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Darkened Lobby

Those who influence state government should report, says frequently mugged legislator

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John Maher says he has turned down many a ticket to a sporting event in his six-plus years representing Upper St. Clair in the state House. "I won't even let anybody buy me a drink in this town," says Maher.

But Maher is an exception to the rule in a town where lobbyists pass out Steelers and Penn State football tix, take legislators out for dinner, host them at sumptuous buffets and fete them in countless other ways that cost -- well, we're not sure how much. "Dozens and dozens of millions of dollars," Maher estimates. Pennsylvania is the only state without a law requiring the disclosure of lobbying spending, says Maher. In 1999 the state passed a law obliging lobbyists to report how much they spend and whom they represent, but the state Supreme Court struck it down. The court's argument: Many lobbyists are lawyers, and only the court can regulate lawyers.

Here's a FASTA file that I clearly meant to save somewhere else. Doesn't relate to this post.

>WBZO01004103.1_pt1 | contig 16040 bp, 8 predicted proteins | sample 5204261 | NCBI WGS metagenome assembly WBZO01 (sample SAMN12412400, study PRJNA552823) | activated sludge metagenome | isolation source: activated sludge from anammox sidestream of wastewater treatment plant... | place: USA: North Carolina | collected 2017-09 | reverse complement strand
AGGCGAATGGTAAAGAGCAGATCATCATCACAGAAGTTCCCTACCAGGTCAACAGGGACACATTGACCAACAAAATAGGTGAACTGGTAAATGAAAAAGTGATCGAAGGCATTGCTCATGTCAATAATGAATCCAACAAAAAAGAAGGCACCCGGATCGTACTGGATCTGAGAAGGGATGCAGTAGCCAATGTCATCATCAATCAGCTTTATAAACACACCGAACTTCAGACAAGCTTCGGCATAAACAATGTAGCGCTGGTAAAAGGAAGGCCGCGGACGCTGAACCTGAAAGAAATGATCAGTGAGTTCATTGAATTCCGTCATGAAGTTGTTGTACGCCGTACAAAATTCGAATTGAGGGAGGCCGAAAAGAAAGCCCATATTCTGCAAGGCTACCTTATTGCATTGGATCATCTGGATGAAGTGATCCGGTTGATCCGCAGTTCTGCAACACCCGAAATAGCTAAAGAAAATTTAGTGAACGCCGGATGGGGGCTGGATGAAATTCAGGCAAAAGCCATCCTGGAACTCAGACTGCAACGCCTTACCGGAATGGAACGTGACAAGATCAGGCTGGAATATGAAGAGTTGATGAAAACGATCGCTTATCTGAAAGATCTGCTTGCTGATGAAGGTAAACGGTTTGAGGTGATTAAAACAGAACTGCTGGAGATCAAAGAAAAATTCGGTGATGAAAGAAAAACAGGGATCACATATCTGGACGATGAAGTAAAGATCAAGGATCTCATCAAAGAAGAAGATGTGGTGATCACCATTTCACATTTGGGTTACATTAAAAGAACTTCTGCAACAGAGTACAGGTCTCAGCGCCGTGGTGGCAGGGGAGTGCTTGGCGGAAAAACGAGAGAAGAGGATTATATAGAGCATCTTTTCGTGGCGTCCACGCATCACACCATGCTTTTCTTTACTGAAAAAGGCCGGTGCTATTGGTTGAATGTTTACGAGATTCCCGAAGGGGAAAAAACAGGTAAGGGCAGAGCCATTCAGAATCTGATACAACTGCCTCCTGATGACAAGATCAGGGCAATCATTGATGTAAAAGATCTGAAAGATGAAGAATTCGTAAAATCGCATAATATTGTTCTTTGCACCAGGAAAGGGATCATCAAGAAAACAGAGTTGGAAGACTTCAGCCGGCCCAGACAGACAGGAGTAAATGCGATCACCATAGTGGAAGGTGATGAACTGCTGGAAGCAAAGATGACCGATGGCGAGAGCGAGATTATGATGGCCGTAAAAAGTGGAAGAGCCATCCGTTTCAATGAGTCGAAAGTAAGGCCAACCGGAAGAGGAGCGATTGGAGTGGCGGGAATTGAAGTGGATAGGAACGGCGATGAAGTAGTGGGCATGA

The old law was in effect long enough for the state to get a count of the active lobbyists. There were 747, or nearly three for every member of the General Assembly. Oftentimes they provide useful information on issues important to their clients, Maher says, but they can become excessively chummy with legislators, giving their clients an in that the average voter can't match.

Now Maher is pushing a bill that takes a different approach to lobbying disclosure, and could get around the court's objections. His bill would compel the companies, unions, governments and interest groups that hire the lobbyists, or otherwise spend money lobbying, to report their spending. "It'll allow Pennsylvanians to know what is being spent to influence their government," he says. An Aug. 19 hearing on the bill went well, he adds. Maher hopes it can move out of the Committee on State Government in September, and come up for a vote some time thereafter.

Maher doesn't expect any public opposition from lobbyists or the entities that hire them -- just a quiet campaign to keep the bill from ever coming up for a vote. "The roaches never call for the Orkin man," he says. "They enjoy working in the darkness." Only public pressure, he says, could force the legislature to shine some light on the capital's culture of cooption.

Maher has one disclosure of his own to make: He does accept the "endless stream" of gift coffee mugs that come through his door, and tries desperately to give them away. "Is the mug going to affect my judgment?" he asks. "I don't think so."

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